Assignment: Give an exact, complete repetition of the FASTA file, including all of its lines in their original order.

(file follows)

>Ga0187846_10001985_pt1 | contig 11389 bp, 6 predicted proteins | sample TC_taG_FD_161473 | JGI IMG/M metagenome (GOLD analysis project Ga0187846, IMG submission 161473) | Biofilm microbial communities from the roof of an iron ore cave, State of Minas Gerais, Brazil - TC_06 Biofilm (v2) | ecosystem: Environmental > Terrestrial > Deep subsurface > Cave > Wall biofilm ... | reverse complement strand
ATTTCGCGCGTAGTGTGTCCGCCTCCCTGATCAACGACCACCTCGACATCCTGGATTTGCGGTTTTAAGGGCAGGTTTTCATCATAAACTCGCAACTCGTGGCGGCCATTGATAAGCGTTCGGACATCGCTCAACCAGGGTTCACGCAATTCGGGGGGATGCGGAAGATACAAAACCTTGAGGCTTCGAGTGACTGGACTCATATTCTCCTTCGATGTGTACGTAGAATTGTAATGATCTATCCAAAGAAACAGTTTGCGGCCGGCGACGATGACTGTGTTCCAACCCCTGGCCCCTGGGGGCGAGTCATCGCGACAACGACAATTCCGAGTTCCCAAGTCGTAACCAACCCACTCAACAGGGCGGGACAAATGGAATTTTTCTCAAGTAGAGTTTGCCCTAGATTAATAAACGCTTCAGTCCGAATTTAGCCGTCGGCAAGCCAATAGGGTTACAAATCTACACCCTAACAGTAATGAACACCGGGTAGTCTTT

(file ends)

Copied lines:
>Ga0187846_10001985_pt1 | contig 11389 bp, 6 predicted proteins | sample TC_taG_FD_161473 | JGI IMG/M metagenome (GOLD analysis project Ga0187846, IMG submission 161473) | Biofilm microbial communities from the roof of an iron ore cave, State of Minas Gerais, Brazil - TC_06 Biofilm (v2) | ecosystem: Environmental > Terrestrial > Deep subsurface > Cave > Wall biofilm ... | reverse complement strand
ATTTCGCGCGTAGTGTGTCCGCCTCCCTGATCAACGACCACCTCGACATCCTGGATTTGCGGTTTTAAGGGCAGGTTTTCATCATAAACTCGCAACTCGTGGCGGCCATTGATAAGCGTTCGGACATCGCTCAACCAGGGTTCACGCAATTCGGGGGGATGCGGAAGATACAAAACCTTGAGGCTTCGAGTGACTGGACTCATATTCTCCTTCGATGTGTACGTAGAATTGTAATGATCTATCCAAAGAAACAGTTTGCGGCCGGCGACGATGACTGTGTTCCAACCCCTGGCCCCTGGGGGCGAGTCATCGCGACAACGACAATTCCGAGTTCCCAAGTCGTAACCAACCCACTCAACAGGGCGGGACAAATGGAATTTTTCTCAAGTAGAGTTTGCCCTAGATTAATAAACGCTTCAGTCCGAATTTAGCCGTCGGCAAGCCAATAGGGTTACAAATCTACACCCTAACAGTAATGAACACCGGGTAGTCTTT